Towards a criminology of atmospheres: law, affect and the codes of the street

Fraser, A. and Matthews, D. (2021) Towards a criminology of atmospheres: law, affect and the codes of the street. Criminology and Criminal Justice, 21(4), pp. 455-471. (doi: 10.1177/1748895819874853)

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The street has a long and distinguished pedigree in criminology as a site of human sociability, transgression and spontaneity. Recent scholarship in legal studies has, however, explored the role that non-human actors play in the normative ordering of urban life. These interventions suggest the need for criminologists of the street to take seriously not only the experiential foreground of crime but also its background. In this article, we seek to bring these traditions into dialogue through engagement with the concept of ‘atmosphere’ – a place-based mood or spatialised feeling that blends human and non-human elements, and has the capacity to act in a quasi-agentic manner. Drawing on an experiment in ‘atmospheric methods’ conducted during Hong Kong’s pro-democracy Umbrella Movement, in which some of the city’s central streets were occupied for 79 days, we seek to demonstrate that the analytics of ‘atmosphere’ offers a unique conceptual approach to urban life and street crime in the contemporary age.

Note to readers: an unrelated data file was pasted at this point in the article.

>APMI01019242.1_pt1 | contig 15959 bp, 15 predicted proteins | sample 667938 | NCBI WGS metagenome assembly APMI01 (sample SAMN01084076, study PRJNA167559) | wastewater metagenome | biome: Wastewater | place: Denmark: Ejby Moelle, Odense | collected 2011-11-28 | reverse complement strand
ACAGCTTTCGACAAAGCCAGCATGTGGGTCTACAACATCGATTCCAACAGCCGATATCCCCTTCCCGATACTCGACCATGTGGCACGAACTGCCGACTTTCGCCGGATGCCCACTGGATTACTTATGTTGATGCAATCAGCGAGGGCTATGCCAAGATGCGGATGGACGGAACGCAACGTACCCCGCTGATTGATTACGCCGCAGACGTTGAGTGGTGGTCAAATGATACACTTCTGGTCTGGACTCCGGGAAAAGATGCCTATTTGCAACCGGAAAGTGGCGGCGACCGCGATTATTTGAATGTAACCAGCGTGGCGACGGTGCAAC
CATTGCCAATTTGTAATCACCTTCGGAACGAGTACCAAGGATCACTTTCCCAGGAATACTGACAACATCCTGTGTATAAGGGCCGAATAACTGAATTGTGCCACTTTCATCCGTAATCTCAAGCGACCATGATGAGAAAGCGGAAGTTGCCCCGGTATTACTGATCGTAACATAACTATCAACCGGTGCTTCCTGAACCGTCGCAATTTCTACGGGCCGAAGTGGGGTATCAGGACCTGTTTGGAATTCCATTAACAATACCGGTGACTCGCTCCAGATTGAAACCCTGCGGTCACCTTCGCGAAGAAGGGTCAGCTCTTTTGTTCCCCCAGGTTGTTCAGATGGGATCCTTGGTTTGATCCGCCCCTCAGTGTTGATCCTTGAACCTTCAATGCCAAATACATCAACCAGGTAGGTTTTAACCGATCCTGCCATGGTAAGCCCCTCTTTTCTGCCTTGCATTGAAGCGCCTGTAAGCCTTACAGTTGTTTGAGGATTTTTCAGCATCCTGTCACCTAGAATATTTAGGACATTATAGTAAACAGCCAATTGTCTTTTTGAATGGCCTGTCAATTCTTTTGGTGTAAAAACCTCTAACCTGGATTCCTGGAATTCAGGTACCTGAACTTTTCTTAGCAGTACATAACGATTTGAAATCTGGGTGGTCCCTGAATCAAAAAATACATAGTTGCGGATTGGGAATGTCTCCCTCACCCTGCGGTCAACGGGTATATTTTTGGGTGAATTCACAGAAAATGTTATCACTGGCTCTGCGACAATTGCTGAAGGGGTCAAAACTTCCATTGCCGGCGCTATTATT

Item Type:Articles
Glasgow Author(s) Enlighten ID:Matthews, Mr Daniel and Fraser, Professor Alistair
Authors: Fraser, A., and Matthews, D.
College/School:College of Social Sciences > School of Law
College of Social Sciences > School of Social and Political Sciences > Sociology Anthropology and Applied Social Sciences
Journal Name:Criminology and Criminal Justice
Publisher:SAGE Publications
ISSN (Online):1748-8966
Published Online:11 September 2019
Copyright Holders:Copyright © 2019 The Authors
First Published:First published in Criminology and Criminal Justice 21(4): 455-471
Publisher Policy:Reproduced in accordance with the publisher copyright policy

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